Privacy / Avoiding Probate.  A properly funded revocable living trust allows you to avoid probate as a means of transferring your assets upon death.  Probate is a court-supervised proceeding within which a person’s estate is settled.  In short, a will is filed with the court, creditors are notified and paid, and remaining assets are transferred to beneficiaries.  Probate filings are public documents, cases generally remain open for at least 6-12 months, and attorneys’ fees and costs are incurred.  Anyone interested in your family’s affairs would be able to obtain copies of the will, the inventory of assets, and the like.  With an effective trust-based plan, the need for a court to supervise the management and distribution of estate assets is avoided and assets may be distributed to heirs more quickly.  Where real property is owned in another state, a trust-based plan will also avoid the necessity of a second, out-of-state probate proceeding.      

Disability Planning.  Most loved ones serving as co-trustee or successor trustee find it easier to manage your financial affairs through a trust than with a simple power-of-attorney.  Some counterparties view general powers of attorney with skepticism. More importantly, a general power of attorney is effective immediately and doesn’t come with any tailored instructions or reporting responsibilities.  

Tax Planning.  Though tax planning can also be done using a will-based plan, a living trust is often used to minimize the impact of death taxes by providing for a “bypass trust” or “credit shelter trust” to be funded at the death of the first spouse.  Its primary purpose is to fully utilize the estate tax exemption available to each spouse in order to shelter as much of a couple’s combined estate from death tax liability as possible.  Assets that pass directly to a surviving spouse are ordinarily not taxed on the first spouse’s death, but will be subject to tax upon the survivor’s death.  In that event, the first spouse’s estate tax exemption may be wasted.  In contrast, assets properly funded to a credit shelter trust will avoid death tax on the death of the survivor as well.  The trust can still be made available for the general support of the surviving spouse during the survivor’s lifetime, but because it does not give him or her unfettered control over the trust assets, the remainder does not have to be included in the spouse’s estate for death tax purposes.  Couples with assets, including the face amount of all life insurance policies, exceeding $1 million may need some type of tax planning in Oregon.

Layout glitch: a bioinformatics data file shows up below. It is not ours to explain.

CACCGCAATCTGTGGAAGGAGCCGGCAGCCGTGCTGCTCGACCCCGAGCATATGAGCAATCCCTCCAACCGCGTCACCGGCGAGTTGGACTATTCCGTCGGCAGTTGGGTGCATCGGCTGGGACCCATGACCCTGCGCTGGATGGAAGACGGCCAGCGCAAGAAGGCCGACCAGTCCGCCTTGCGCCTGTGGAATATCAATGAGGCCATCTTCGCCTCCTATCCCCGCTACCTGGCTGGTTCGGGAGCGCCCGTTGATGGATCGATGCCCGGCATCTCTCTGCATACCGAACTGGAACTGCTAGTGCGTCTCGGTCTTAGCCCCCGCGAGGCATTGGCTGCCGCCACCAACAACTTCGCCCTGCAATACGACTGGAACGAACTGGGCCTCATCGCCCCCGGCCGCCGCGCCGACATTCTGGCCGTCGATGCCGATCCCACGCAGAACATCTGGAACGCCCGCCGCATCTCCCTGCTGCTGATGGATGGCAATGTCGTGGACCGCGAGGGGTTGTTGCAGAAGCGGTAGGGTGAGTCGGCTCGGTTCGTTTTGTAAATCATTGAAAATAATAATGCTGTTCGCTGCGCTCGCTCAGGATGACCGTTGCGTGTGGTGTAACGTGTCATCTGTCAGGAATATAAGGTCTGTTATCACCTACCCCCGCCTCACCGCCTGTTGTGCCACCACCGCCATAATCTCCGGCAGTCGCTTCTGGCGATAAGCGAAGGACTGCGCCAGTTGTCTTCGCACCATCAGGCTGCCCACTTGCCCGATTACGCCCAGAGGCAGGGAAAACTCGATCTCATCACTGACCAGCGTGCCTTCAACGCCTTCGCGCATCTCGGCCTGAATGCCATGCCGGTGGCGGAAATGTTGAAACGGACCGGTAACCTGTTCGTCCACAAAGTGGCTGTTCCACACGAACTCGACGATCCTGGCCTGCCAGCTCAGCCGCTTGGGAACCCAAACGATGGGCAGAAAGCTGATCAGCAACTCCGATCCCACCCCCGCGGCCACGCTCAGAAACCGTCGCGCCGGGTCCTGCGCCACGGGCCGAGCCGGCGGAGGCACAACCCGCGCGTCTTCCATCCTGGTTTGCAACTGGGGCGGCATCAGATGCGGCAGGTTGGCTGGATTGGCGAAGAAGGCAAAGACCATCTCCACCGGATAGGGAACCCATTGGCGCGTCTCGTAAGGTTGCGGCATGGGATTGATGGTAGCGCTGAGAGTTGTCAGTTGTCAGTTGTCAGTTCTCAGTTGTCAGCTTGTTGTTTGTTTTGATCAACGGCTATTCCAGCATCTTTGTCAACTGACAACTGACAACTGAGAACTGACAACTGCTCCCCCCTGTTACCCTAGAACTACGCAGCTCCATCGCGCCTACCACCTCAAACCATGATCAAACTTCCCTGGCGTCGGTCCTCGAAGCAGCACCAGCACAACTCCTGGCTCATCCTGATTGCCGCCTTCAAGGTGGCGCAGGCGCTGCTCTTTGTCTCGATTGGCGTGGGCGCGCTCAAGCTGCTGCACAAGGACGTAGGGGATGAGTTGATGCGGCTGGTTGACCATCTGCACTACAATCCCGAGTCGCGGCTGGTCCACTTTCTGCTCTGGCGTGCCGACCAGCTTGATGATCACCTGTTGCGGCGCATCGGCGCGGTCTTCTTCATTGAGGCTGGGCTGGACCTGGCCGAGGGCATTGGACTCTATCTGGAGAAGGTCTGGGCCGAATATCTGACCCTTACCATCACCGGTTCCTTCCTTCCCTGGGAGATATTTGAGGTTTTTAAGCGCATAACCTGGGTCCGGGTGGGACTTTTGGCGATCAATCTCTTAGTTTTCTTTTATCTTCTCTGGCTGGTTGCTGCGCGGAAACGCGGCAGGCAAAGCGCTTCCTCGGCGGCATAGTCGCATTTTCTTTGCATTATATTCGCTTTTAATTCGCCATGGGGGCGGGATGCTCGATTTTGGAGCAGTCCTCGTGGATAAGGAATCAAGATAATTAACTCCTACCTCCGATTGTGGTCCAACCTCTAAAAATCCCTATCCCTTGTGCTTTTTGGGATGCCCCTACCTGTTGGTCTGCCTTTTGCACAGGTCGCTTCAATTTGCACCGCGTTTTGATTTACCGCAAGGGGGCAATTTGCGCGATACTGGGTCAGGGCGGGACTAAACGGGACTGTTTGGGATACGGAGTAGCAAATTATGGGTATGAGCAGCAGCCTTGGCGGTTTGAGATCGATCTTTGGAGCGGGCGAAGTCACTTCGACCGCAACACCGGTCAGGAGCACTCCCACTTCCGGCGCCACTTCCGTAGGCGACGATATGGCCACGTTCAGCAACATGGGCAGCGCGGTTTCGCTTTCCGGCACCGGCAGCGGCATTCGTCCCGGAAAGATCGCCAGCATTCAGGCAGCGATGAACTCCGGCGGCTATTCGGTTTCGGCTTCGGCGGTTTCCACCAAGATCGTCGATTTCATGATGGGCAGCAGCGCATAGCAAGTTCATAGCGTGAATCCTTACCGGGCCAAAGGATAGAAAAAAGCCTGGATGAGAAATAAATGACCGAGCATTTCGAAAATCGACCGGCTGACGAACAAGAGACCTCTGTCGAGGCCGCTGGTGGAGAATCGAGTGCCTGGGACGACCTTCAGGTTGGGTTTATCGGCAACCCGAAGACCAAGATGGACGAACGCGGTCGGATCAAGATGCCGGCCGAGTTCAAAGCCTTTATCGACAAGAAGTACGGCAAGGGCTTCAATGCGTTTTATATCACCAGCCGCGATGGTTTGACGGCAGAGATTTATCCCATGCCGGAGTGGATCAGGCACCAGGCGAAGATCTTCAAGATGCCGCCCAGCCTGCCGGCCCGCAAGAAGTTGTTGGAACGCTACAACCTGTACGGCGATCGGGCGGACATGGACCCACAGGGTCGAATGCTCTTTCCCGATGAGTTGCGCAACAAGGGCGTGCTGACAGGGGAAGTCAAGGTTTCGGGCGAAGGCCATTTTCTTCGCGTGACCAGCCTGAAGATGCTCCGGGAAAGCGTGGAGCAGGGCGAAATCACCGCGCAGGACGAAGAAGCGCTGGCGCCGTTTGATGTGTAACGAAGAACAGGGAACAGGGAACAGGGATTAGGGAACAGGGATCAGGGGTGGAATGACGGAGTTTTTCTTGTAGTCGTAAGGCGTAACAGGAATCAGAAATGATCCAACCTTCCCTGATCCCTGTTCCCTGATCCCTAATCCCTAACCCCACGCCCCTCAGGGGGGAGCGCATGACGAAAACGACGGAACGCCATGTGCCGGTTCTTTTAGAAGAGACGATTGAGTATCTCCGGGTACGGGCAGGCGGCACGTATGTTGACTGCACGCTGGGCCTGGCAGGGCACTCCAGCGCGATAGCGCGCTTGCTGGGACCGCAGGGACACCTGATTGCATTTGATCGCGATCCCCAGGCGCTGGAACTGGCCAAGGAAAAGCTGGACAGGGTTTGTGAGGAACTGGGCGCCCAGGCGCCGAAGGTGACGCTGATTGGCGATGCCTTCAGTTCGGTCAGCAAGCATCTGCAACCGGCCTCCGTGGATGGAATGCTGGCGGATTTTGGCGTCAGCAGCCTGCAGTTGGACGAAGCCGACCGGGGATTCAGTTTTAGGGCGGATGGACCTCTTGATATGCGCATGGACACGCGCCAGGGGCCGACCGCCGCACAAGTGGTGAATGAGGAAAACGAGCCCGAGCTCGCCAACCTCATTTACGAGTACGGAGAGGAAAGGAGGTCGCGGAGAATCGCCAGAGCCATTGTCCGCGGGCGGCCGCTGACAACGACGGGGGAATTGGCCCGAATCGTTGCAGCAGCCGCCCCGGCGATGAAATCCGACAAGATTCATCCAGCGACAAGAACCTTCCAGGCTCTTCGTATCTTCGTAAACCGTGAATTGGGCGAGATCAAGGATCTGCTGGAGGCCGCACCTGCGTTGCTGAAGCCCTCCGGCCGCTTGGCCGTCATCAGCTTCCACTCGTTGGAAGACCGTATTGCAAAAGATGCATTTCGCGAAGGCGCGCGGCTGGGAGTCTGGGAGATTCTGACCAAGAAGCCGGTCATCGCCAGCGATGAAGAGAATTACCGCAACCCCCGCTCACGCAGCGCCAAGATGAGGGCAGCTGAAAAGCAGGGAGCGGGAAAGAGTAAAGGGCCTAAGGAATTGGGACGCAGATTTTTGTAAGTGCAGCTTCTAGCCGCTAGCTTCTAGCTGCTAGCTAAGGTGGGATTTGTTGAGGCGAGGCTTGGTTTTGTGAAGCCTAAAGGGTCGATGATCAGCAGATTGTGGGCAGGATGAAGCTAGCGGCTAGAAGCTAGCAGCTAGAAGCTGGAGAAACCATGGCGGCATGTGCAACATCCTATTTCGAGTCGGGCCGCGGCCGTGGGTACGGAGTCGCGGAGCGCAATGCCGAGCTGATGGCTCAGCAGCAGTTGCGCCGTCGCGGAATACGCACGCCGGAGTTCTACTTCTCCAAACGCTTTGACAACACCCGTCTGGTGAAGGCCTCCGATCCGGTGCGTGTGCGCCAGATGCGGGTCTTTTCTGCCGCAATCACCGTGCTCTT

The Death Book

How will your loved ones find the information they need to handle your affairs if you become incapacitated or die? The answer just may be the "Death Book," as the author of the following article from MarketWatch.com calls it.  Can you imagine how much easier such a binder could make it for your family?

 

http://www.marketwatch.com/story/to-help-your-heirs-write-a-death-book-2013-02-26?link=mw_home_kiosk

What if Your Independent Contractor is Your Employee?

Hiring on a temporary basis or for a particular project is often a vexing issue for the small business owner.  Trouble is, sometime they don’t appreciate how vexing.  Many small businesses experience volatility in their business volume that requires them to lay-off, re-hire or hire anew on temporary bases in order to keep up.  One solution to the scalability issue is to hire independent contractors on an as-needed basis.  Great!  Most often, the solution is a win-win for the small business and the contractor.  Problem is that sometimes nature of the relationship becomes an important after-the-fact issue.  The worker may have a change of heart about whether they should be deemed an employee.  Why, you ask?  The reasons vary, but they usually involve a desire to receive workers’ compensation benefits, unemployment benefits, or overtime pay.  Or, sometimes either the worker or the business faces questions from a taxing authority about whether the business should have been paying payroll taxes for the worker.